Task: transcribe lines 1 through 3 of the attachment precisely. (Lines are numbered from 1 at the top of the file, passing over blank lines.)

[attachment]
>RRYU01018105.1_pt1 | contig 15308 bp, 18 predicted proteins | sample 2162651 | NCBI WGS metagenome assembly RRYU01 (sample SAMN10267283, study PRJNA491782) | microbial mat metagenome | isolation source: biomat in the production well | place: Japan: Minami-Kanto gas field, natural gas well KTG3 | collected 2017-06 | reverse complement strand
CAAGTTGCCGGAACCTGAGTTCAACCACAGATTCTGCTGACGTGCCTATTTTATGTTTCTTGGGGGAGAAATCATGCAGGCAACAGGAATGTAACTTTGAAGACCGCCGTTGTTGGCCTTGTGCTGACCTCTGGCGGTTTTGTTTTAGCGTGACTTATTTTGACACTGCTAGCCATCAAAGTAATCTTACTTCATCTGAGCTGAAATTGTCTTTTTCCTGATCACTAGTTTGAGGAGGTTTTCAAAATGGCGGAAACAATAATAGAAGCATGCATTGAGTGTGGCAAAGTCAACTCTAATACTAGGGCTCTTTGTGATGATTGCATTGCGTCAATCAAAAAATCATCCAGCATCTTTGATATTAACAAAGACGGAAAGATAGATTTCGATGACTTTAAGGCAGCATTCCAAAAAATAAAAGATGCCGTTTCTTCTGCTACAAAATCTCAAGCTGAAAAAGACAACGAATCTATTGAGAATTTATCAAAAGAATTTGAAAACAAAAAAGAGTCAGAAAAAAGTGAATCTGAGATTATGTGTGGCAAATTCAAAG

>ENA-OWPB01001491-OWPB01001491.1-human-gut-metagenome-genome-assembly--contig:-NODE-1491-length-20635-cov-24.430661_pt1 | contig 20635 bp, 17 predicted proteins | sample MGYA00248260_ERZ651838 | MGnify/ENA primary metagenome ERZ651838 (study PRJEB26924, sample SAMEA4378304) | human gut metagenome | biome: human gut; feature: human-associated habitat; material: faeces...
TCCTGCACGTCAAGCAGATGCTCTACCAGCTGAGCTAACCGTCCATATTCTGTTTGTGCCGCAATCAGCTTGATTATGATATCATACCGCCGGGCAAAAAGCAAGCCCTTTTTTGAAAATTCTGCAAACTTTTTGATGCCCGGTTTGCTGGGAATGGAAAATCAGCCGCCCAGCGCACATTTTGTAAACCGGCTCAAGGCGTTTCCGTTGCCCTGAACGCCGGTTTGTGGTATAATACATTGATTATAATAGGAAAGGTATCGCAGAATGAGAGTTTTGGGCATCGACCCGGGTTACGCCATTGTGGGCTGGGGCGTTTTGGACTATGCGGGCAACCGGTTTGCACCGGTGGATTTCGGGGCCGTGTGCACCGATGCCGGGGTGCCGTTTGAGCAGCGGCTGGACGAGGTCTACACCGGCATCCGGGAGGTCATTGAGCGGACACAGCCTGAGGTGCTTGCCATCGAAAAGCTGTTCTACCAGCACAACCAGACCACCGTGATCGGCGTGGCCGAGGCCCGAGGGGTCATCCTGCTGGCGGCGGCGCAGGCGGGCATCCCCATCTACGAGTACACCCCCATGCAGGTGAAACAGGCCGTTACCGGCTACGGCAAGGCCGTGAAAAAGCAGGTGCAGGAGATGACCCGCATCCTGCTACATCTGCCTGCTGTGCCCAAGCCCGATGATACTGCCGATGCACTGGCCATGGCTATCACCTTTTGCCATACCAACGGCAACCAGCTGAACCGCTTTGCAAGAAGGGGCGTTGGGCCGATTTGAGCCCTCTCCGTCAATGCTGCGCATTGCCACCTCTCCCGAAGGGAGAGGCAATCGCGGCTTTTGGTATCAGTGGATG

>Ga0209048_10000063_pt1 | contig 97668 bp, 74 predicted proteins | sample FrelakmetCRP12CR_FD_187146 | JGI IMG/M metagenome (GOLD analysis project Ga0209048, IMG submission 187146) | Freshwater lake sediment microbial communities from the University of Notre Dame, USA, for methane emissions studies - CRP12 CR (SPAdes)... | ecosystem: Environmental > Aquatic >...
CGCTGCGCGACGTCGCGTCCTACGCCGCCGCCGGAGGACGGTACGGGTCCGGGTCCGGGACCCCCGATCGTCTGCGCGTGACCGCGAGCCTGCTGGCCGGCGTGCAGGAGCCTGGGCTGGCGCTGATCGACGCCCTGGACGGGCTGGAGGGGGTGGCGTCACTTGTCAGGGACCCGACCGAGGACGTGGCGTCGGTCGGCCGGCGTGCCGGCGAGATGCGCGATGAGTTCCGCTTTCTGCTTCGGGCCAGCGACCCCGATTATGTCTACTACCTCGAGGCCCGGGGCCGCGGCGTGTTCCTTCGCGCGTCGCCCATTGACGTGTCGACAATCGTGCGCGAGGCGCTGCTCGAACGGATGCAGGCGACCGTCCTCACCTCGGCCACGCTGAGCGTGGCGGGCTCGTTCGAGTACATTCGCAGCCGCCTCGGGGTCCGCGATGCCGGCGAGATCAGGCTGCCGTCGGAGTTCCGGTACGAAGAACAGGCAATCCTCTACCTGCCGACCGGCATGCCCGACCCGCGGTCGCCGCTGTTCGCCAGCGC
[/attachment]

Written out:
>RRYU01018105.1_pt1 | contig 15308 bp, 18 predicted proteins | sample 2162651 | NCBI WGS metagenome assembly RRYU01 (sample SAMN10267283, study PRJNA491782) | microbial mat metagenome | isolation source: biomat in the production well | place: Japan: Minami-Kanto gas field, natural gas well KTG3 | collected 2017-06 | reverse complement strand
CAAGTTGCCGGAACCTGAGTTCAACCACAGATTCTGCTGACGTGCCTATTTTATGTTTCTTGGGGGAGAAATCATGCAGGCAACAGGAATGTAACTTTGAAGACCGCCGTTGTTGGCCTTGTGCTGACCTCTGGCGGTTTTGTTTTAGCGTGACTTATTTTGACACTGCTAGCCATCAAAGTAATCTTACTTCATCTGAGCTGAAATTGTCTTTTTCCTGATCACTAGTTTGAGGAGGTTTTCAAAATGGCGGAAACAATAATAGAAGCATGCATTGAGTGTGGCAAAGTCAACTCTAATACTAGGGCTCTTTGTGATGATTGCATTGCGTCAATCAAAAAATCATCCAGCATCTTTGATATTAACAAAGACGGAAAGATAGATTTCGATGACTTTAAGGCAGCATTCCAAAAAATAAAAGATGCCGTTTCTTCTGCTACAAAATCTCAAGCTGAAAAAGACAACGAATCTATTGAGAATTTATCAAAAGAATTTGAAAACAAAAAAGAGTCAGAAAAAAGTGAATCTGAGATTATGTGTGGCAAATTCAAAG

>ENA-OWPB01001491-OWPB01001491.1-human-gut-metagenome-genome-assembly--contig:-NODE-1491-length-20635-cov-24.430661_pt1 | contig 20635 bp, 17 predicted proteins | sample MGYA00248260_ERZ651838 | MGnify/ENA primary metagenome ERZ651838 (study PRJEB26924, sample SAMEA4378304) | human gut metagenome | biome: human gut; feature: human-associated habitat; material: faeces...